Tick Bite Temporarily Paralyzed Little Girl
Look out for ticks, even if they’re not the type that carries Lyme disease. A mother warns the public to check for ticks and make sure that they and their family are safe. Her daughter was temporarily paralyzed after a tick bit her.
Last week, Jessica Griffin woke up in the morning and went to check on her daughter, Kailyn. The girl was unable to walk. At first, the mother thought that the legs were just asleep, but as her daughter started speaking incoherently, the mother rushed her to the hospital.
After investigating, the staff at the University Medical Centre of Mississippi saw that in the girl’s scalp there was a tick attached. Later that day, Kailyn recovered and was discharged.
Tick bites can rarely cause illness because the saliva of some species contain neurotoxins. These neurotoxins interfere with normal neuromuscular function, causing muscle exhaustion, prickling in the limbs, fatigue, and irritability. After multiple days of the tick being engorged in a person’s skin, it can cause paralysis of lower limbs and then in the entire body. It can affect the respiratory system and in the end become fatal.
Recovery is Fast. But What About Lyme?
It is a critical condition, but fortunately, it can be treated easily, stated Robbin Lindsay, who specializes in ticks and is a research scientist at Canada’s Public Health Agency:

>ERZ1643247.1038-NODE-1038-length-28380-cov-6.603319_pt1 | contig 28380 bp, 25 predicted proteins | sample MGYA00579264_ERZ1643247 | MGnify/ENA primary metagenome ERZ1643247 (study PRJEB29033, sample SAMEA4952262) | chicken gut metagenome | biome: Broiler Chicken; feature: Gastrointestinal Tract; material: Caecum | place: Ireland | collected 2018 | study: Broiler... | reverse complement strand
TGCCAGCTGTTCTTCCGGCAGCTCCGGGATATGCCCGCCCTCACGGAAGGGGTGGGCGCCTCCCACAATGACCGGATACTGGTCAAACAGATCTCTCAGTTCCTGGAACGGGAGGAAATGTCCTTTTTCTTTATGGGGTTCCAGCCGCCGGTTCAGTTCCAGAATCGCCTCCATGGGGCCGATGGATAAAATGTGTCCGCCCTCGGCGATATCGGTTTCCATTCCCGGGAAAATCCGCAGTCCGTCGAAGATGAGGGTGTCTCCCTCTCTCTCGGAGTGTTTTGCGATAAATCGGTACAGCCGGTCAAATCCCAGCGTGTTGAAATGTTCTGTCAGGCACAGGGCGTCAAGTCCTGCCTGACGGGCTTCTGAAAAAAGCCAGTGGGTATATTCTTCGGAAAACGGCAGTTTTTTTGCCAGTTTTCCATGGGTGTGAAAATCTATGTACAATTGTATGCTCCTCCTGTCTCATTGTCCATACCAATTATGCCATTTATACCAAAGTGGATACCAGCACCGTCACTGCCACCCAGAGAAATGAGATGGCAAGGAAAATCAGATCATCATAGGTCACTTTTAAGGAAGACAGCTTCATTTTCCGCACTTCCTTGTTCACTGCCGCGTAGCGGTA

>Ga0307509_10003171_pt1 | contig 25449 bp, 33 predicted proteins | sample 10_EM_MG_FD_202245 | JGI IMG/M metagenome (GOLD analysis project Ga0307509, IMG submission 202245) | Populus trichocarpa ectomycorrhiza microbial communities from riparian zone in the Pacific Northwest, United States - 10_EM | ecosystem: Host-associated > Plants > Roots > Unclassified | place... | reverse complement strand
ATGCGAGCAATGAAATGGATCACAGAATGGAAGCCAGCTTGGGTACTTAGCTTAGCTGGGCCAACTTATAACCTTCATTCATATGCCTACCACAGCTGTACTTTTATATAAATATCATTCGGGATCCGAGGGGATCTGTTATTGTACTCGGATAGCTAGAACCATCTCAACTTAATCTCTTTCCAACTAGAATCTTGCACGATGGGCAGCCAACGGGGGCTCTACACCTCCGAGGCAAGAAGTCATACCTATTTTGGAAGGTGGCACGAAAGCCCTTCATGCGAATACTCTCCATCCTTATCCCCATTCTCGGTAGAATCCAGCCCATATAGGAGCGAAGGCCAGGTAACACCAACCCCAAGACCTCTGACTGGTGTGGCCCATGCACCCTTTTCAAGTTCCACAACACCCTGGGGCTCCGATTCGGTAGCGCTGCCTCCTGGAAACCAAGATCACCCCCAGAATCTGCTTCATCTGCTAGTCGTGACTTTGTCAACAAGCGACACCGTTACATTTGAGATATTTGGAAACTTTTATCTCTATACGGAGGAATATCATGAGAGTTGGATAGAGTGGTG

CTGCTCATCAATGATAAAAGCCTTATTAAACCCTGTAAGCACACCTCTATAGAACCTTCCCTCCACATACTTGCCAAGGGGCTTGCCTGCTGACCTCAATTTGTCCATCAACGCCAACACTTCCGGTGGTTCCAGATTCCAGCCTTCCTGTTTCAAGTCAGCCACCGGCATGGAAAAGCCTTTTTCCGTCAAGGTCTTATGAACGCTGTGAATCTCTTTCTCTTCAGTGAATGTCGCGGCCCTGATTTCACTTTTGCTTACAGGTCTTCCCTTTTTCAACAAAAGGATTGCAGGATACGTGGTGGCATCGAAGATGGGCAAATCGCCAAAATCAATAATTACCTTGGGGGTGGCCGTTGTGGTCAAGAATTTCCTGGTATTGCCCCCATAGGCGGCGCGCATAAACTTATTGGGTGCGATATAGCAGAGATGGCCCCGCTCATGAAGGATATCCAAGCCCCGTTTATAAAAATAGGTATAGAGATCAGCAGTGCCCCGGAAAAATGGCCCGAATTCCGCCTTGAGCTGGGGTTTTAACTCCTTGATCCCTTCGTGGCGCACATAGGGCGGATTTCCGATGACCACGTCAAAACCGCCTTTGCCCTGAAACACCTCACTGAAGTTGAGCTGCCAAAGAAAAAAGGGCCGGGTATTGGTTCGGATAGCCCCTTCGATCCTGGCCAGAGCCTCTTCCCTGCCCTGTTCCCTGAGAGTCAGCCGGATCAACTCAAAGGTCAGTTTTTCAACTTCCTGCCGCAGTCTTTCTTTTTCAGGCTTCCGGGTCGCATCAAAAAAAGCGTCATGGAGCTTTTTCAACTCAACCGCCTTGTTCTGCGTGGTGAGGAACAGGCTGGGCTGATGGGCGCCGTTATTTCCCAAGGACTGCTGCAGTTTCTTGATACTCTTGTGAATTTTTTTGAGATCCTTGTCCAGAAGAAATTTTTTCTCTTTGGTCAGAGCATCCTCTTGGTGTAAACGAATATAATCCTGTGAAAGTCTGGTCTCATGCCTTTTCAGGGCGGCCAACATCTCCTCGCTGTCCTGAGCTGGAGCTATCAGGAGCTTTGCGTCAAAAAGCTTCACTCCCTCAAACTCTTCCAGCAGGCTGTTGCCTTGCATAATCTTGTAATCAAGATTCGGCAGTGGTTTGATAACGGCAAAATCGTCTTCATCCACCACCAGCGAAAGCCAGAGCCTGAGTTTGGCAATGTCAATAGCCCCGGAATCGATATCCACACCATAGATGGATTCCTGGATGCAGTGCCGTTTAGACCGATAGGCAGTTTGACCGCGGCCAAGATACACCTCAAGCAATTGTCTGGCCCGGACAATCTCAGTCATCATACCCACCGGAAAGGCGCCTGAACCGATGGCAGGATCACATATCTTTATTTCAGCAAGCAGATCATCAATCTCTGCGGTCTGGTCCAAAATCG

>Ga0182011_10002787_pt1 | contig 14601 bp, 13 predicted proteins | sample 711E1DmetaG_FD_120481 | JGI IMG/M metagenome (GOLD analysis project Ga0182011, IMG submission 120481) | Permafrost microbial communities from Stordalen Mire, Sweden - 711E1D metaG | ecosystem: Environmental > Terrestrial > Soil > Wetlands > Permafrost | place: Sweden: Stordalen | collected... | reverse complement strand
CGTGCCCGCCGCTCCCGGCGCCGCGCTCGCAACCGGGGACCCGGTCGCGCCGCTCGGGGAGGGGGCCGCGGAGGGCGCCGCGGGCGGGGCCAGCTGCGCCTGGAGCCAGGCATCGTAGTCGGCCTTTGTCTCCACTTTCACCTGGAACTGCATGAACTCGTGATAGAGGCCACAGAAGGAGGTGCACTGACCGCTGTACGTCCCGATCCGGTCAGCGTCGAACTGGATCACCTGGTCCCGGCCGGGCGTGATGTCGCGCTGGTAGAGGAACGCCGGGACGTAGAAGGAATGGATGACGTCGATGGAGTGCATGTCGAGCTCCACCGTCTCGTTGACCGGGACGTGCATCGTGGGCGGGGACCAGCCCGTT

“Once the tick is found and removed, recovery is very rapid.”
In Canada, ticks that can cause paralysis are found in Southern British Columbia and Manitoba. However, the expanding species of deer ticks is more worrying, as they spread Lyme disease. They began spreading in urban areas too, says Jim Wilson, President of Canada Lyme Disease Foundation:
“We are going to be encountering more and more cases because we are seeing more and more ticks. We have to start taking ticks more seriously.”
Doris’s passion for writing started to take shape in college where she was editor-in-chief of the college newspaper. Even though she ended up working in IT for more than 7 years, she’s now back to what he always enjoyed doing. With a true passion for technology, Doris mostly covers tech-related topics.